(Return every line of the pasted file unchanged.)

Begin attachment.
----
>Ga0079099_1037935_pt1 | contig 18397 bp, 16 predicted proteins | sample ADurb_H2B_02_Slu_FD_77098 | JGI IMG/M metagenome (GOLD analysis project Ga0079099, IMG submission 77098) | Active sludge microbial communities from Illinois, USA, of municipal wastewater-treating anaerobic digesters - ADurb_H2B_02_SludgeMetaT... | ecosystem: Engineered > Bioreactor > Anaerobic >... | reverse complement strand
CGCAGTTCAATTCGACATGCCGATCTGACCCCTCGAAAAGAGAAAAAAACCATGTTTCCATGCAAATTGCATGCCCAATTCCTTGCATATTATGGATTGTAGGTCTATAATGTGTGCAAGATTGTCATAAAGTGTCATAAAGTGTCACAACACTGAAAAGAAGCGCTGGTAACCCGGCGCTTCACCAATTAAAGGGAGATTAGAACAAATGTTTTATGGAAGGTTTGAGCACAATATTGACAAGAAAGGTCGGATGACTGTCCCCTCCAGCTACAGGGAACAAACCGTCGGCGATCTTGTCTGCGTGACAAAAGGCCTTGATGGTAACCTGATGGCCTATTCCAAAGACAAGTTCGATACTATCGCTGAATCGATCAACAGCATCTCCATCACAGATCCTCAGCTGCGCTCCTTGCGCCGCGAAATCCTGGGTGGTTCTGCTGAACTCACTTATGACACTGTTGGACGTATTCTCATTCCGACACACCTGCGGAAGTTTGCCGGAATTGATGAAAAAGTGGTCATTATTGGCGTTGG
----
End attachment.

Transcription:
>Ga0079099_1037935_pt1 | contig 18397 bp, 16 predicted proteins | sample ADurb_H2B_02_Slu_FD_77098 | JGI IMG/M metagenome (GOLD analysis project Ga0079099, IMG submission 77098) | Active sludge microbial communities from Illinois, USA, of municipal wastewater-treating anaerobic digesters - ADurb_H2B_02_SludgeMetaT... | ecosystem: Engineered > Bioreactor > Anaerobic >... | reverse complement strand
CGCAGTTCAATTCGACATGCCGATCTGACCCCTCGAAAAGAGAAAAAAACCATGTTTCCATGCAAATTGCATGCCCAATTCCTTGCATATTATGGATTGTAGGTCTATAATGTGTGCAAGATTGTCATAAAGTGTCATAAAGTGTCACAACACTGAAAAGAAGCGCTGGTAACCCGGCGCTTCACCAATTAAAGGGAGATTAGAACAAATGTTTTATGGAAGGTTTGAGCACAATATTGACAAGAAAGGTCGGATGACTGTCCCCTCCAGCTACAGGGAACAAACCGTCGGCGATCTTGTCTGCGTGACAAAAGGCCTTGATGGTAACCTGATGGCCTATTCCAAAGACAAGTTCGATACTATCGCTGAATCGATCAACAGCATCTCCATCACAGATCCTCAGCTGCGCTCCTTGCGCCGCGAAATCCTGGGTGGTTCTGCTGAACTCACTTATGACACTGTTGGACGTATTCTCATTCCGACACACCTGCGGAAGTTTGCCGGAATTGATGAAAAAGTGGTCATTATTGGCGTTGG